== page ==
March still counts very much as winter in Iceland. It is, however, significantly brighter than the rest of the winter months with 10-13.5 hours of daylight. March is still suitable for Northern Lights watching, as the nights are pitch dark and last 10-12 hours, even though they are 6.5 minutes shorter each day.

March is ideal for those who would like to explore Iceland with its beautiful winter coloring. The long, bright days allow us to go on sightseeing trips and enjoy the beautiful landscape while still having the ability to explore blue ice caves and to catch the Northern Lights at night.

Weather-wise, March is still not much warmer than January or February, there is not much difference in temperature. They range between -2°C and 3.2°C (28.4°F and 37.8°F), in Reykjavík, while in the north the average minimum is around -4.2°C (24.4°F). March is the second wettest month of the year after October, with 81.8 mm (3.2 inches) average precipitation. The wind slowly continues to weaken in March as compared to previous months.

Averages:

  • Temperatures Countrywide: Between -4.2°C and 3.2°C (24.4°F and 37.8°F)
  • Wind Speed: 22.5 km/h; 6.2 m/s; 14 mph
  • Precipitation: 81.8 mm (3.2 inches)
  • Number of Days with Precipitation: 14.4
  • Hours of Daylight in Reykjavík: 10-13.5
  • Sunny / Cloudy Daylight Hours (%): 32/68
Snorkeling between the tectonic plates is available all year round

Snorkeling between the tectonic plates is available all year round

April

April is halfway between winter and spring. Statistically, the temperatures tend to stay over freezing and can climb up to 5-6°C (41-42.8°F). However, it is more likely to stay between 0-3°C (32-37.4°F) or even less in the north, with a minimum of -1.5°C (29.3°F).

The average wind speed is somewhat less than the previous month and the precipitation level drops significantly. Even though the number of days with precipitation is not much less than in the previous months, the total amount of rain and snowfall is considerably less.

April is the time when the bright nights kick in. Northern Lights tours operate until the middle of the month and the nights will begin to get extremely short. Those who would like to try to catch the Aurora have to stay up very late into the night. From about the 11th of April, the nights are semi-dark, which means that the Northern Lights will become less and less visible.

Depending on the actual weather conditions, April also means it is the end of the ice cave season. Ice caves become unstable and can become flooded by the meltwater from the glaciers. There can be a few ice caves that remain accessible all year round, but no one can really know this in advance. The condition of natural ice caves is entirely dependent on nature.

Averages:

  • Temperatures Countrywide: Between -1.5°C and 5.7°C (23.3°F and 42.3°F)
  • Wind Speed: 20 km/h; 5.5 m/s; 12.4 mph
  • Precipitation: 58.3 mm (2.3 inches)
  • Number of Days with Precipitation: 12.2
  • Hours of Daylight in Reykjavík: 13.5-16.75
  • Sunny / Cloudy Daylight Hours (%): 31/69

Spring in Iceland

Officially, Iceland only has two seasons: winter and summer. However, May is the month that is sometimes referred to as spring. But do not let it fool you, spring in Iceland is very different from what most people imagine this season to be. We do not have flowers until the end of the month and it is most likely that we will not even have green grass.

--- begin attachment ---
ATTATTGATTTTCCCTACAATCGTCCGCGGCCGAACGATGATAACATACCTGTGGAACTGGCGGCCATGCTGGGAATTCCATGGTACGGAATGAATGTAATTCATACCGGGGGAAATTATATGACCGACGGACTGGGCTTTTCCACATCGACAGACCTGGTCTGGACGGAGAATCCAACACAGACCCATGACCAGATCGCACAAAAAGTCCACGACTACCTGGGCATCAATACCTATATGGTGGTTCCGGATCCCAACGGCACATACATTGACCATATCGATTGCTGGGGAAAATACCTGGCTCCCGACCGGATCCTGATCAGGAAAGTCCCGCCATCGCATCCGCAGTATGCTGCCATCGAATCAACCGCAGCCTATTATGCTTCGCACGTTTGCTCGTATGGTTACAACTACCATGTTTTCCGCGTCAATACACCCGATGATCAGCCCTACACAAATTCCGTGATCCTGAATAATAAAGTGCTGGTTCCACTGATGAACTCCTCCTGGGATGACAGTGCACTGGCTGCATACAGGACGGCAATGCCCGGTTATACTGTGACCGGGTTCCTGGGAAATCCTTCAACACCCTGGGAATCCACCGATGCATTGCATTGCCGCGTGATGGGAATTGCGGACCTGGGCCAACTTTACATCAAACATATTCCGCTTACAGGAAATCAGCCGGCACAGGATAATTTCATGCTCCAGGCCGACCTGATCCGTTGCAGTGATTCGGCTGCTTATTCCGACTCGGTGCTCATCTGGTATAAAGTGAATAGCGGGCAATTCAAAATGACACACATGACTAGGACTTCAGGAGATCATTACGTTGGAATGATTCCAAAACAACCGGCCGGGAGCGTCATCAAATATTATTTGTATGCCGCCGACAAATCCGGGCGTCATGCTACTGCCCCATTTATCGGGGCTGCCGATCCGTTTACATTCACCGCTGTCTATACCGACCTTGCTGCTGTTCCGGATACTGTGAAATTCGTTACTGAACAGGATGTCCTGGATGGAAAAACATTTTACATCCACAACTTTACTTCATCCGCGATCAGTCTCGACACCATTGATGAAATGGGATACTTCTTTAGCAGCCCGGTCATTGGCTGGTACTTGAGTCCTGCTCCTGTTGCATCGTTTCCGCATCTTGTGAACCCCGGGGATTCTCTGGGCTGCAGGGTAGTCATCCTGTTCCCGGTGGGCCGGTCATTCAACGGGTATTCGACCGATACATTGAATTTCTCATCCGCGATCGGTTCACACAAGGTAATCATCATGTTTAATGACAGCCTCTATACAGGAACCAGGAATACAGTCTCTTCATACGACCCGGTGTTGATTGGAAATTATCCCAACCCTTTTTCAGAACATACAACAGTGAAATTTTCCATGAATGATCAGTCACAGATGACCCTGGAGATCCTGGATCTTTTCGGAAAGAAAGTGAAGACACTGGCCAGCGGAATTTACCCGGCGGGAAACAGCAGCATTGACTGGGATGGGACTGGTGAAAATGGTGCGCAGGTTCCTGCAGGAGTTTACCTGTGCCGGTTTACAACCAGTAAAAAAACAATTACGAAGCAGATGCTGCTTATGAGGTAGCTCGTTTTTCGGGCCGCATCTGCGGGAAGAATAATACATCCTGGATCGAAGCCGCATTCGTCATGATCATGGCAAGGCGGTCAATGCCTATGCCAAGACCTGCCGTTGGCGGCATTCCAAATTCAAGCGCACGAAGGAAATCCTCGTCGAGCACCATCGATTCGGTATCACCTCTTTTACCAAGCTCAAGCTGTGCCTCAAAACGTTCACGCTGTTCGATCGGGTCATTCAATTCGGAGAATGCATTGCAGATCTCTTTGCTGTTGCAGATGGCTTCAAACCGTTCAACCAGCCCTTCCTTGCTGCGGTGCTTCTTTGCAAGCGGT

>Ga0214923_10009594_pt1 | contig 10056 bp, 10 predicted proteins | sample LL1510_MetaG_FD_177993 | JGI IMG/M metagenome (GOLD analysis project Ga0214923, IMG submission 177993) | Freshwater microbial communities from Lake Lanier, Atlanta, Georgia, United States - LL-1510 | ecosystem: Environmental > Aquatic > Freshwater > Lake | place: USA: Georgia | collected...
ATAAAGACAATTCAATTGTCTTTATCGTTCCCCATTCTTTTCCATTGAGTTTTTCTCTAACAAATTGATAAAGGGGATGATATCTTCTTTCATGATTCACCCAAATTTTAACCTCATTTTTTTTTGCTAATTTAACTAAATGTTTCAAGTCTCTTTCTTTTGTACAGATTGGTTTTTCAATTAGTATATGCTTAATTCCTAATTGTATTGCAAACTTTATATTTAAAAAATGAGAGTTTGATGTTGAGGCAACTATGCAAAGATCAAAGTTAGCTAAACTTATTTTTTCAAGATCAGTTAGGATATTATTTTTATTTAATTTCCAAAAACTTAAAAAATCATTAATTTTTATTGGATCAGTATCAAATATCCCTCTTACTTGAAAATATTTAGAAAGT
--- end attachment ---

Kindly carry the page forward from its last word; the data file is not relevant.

The weeks between late May and mid-June are the best for budget travelers. This period still counts as off-season, but the landscape will be getting more and more green, puffins and other birds will return to their nesting cliffs, the lupins will start to flower all over the country, and the campsites will open for the season. The flights are still quite cheap and affordable accommodation options are more likely to be available.

Kirkjufell mountain in the Midnight Sun

Kirkjufell mountain in the Midnight Sun

Nature slowly awakens to the joy of the hikers. The hiking trails can be still very muddy, though making the vegetation especially fragile. Therefore, many hiking trails remain closed for another few weeks until summer.

Eventually, even the most popular tourist attractions can be closed, such as the spectacular Fjaðrárgljúfur Canyon and the famous Reykjadalur Hot Spring route. It is crucial for everyone to respect these closures. In a matter of a few weeks or even a few days, people can destroy the entire vegetation of an area, causing irreversible harm to nature simply by walking on the muddy paths.

The Highlands and the mountain roads (the F-roads) will continue to be still covered with snow. Together with the multi-day hiking trails and the Highlands trails, they remain inaccessible until mid-June.

The Most Popular Spring Activities

Caving, glacier hiking, snowmobiling, hot spring tours, snorkeling, sightseeing tours, multi-day tours, food tours

Activities That Are Not Available in Spring

Multi-day hikes, Highland hiking tours, glacier lagoon boat tours, puffin tours, rafting, river jet tours, midnight sun tours, ice cave tours, Northern Lights

May

Statistically, May is the driest month of the year as well as one of the least windy. The number of rainy days can be lower than in summer, which is a huge relief to locals after the long, windy, and wet winter.

Temperatures can climb up to 10°C (50°F). However, spring is also notoriously unpredictable and even more hectic than the other seasons of the year. In 2018, we had snow until the middle of May and rain during the rest of the month, every single day. In other years, it can be sunny and pleasant. No one really knows what is going to happen!